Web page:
Morning Briefing: October 12, 2011

The Obama administration is hoping to “unite the world” against Iran after it foiled a plot to assassinate Saudi Arabia’s ambassador to the United States. “It’s critically important that we unite the world in the isolation of and dealing with the Iranians,” Vice President Biden said on CBS today, saying the U.S. would press for increased sanctions against the country.

The Senate blocked President Obama’s jobs plan Tuesday night, with 40 senators voting against ending cloture. Democratic Sens. Ben Nelson (NE) and Jon Tester (MT), who are up for reelection, voted with Republicans against the bill because, Nelson stated, “it represents billions of dollars in new spending and more taxes.” Five health and environmental groups are suing the Environmental Protection Agency over its rejection of a proposed stricter standard for ozone pollution, a proposal President Obama rejected last month. The rejection was “illegal and irresponsible,” said the groups, adding, “Instead of protecting people’s lungs as the law requires, this administration based its decision on politics, leaving tens of thousands of Americans at risk of sickness and suffering.”

Presidential candidate Herman Cain claimed liberals in the black community are “racist” for questioning his political ambitions as a conservative. “A lot of these liberal, leftist folk in this country, that are black, they’re more racist than the white people that they’re claiming to be racist,” he said in a radio interview yesterday with Neal Boortz.

House Majority Leader Eric Cantor (R-VA) backed off earlier comments decrying the Occupy Wall Street protesters as a mob. “What I said then was I am most concerned about elected leaders that condone the divisiveness of pitting Americans against Americans,” Cantor told reporters when asked about his earlier comments.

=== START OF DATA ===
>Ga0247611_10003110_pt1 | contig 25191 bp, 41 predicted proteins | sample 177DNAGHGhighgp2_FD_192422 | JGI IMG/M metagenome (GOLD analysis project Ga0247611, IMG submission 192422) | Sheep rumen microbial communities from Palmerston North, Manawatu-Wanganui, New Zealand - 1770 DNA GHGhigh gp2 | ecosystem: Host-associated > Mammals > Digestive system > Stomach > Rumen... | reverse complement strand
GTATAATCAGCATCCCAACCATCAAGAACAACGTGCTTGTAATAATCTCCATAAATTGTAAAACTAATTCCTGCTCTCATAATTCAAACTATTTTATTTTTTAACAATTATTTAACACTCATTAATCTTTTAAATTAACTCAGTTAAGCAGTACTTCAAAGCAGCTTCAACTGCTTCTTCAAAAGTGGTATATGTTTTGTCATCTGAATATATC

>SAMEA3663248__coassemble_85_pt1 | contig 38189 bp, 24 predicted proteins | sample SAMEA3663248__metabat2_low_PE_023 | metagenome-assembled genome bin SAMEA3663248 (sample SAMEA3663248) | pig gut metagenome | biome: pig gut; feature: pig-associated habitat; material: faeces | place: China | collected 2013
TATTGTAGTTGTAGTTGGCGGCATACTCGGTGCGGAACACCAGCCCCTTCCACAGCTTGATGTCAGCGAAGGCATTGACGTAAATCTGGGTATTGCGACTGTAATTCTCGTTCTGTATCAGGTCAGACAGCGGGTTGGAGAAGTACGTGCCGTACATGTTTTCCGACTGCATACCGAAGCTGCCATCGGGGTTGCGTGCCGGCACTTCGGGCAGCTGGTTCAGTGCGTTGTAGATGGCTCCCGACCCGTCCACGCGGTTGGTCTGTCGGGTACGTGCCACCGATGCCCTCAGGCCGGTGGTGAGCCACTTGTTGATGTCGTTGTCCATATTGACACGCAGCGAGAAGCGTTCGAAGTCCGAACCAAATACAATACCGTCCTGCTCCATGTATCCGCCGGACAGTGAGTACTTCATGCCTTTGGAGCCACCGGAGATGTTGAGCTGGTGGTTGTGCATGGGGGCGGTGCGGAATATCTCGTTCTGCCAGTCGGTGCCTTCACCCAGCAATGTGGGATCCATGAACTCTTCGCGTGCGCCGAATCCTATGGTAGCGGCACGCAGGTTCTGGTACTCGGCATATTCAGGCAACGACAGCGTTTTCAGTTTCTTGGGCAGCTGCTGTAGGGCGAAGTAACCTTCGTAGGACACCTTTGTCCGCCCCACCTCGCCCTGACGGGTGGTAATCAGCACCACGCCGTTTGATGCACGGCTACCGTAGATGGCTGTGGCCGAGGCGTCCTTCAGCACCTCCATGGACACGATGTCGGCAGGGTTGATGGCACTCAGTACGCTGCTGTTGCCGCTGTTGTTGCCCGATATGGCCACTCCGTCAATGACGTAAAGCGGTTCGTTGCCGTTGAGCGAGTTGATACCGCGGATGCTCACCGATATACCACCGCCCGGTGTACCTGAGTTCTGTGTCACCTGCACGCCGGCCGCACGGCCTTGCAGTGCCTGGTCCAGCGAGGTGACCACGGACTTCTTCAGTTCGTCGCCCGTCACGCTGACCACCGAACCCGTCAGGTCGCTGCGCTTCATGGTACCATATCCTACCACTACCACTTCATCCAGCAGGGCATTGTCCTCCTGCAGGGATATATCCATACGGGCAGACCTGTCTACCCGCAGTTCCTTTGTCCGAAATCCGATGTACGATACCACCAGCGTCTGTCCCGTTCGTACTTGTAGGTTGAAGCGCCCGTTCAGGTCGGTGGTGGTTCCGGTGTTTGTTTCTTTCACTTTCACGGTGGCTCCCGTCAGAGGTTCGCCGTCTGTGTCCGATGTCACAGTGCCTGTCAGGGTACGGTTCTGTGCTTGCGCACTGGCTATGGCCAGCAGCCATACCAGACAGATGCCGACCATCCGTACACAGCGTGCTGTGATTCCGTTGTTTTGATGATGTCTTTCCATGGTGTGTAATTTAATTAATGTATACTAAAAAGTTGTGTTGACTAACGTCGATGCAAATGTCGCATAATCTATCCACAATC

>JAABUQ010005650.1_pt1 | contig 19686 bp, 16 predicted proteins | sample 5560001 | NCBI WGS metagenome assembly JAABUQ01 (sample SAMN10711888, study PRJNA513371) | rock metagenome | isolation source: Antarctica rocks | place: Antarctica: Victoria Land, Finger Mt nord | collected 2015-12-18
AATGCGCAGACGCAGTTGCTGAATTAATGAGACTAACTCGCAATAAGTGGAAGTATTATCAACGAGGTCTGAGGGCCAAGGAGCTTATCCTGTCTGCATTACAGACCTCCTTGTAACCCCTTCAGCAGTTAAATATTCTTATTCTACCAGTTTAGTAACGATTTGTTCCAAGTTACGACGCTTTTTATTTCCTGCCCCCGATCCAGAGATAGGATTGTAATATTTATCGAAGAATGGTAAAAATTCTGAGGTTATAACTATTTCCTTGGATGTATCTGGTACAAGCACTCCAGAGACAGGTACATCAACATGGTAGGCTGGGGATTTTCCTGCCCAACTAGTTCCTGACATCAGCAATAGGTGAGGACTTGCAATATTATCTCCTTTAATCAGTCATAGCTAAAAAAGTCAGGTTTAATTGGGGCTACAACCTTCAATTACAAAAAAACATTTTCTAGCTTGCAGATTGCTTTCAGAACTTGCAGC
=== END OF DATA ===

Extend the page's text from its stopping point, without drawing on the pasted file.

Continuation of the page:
“Austerity continues to be a major failure” in the United Kingdom, where unemployment reached a 15-year high after more than a year of fierce spending cuts, according to new employment data released this week. Unemployment rose half a percent, and one of every five Britons ages 16 to 24 is out of work, the most since records began in 1992.

Efforts to prevent a debt crisis from engulfing Europe faced a setback yesterday when Slovakia’s Parliament voted to reject a European bailout. The divided vote brought down the governing coalition, who failed to muster the necessary support to approve an expansion of the euro rescue fund.

The Wall Street Journal reports that economists are close to approving a professional code of ethics after being stung by criticism of ethical lapses that contributed to the financial crisis in 2008. Economists eager to sell their expertise have become susceptible to overlooking risk for the sake of lucrative consulting fees, but their bias generally isn’t known. Motivated by the scathing documentary “Inside Job” about the economic meltdown, The American Economic Association decided last January to consider creating ethical guidelines for its membership.

And finally: First Lady Michelle Obama is hoping to break a a wold record on jumping jacks, leading 400 kids from schools in the DC area in breaking the Guinness Book of World Records record for the most people doing jumping jacks in a 24-hour period. More than 20,425 jumpers are needed to break the record. The effort is part of her “Let’s move” fitness campaign for American school children.

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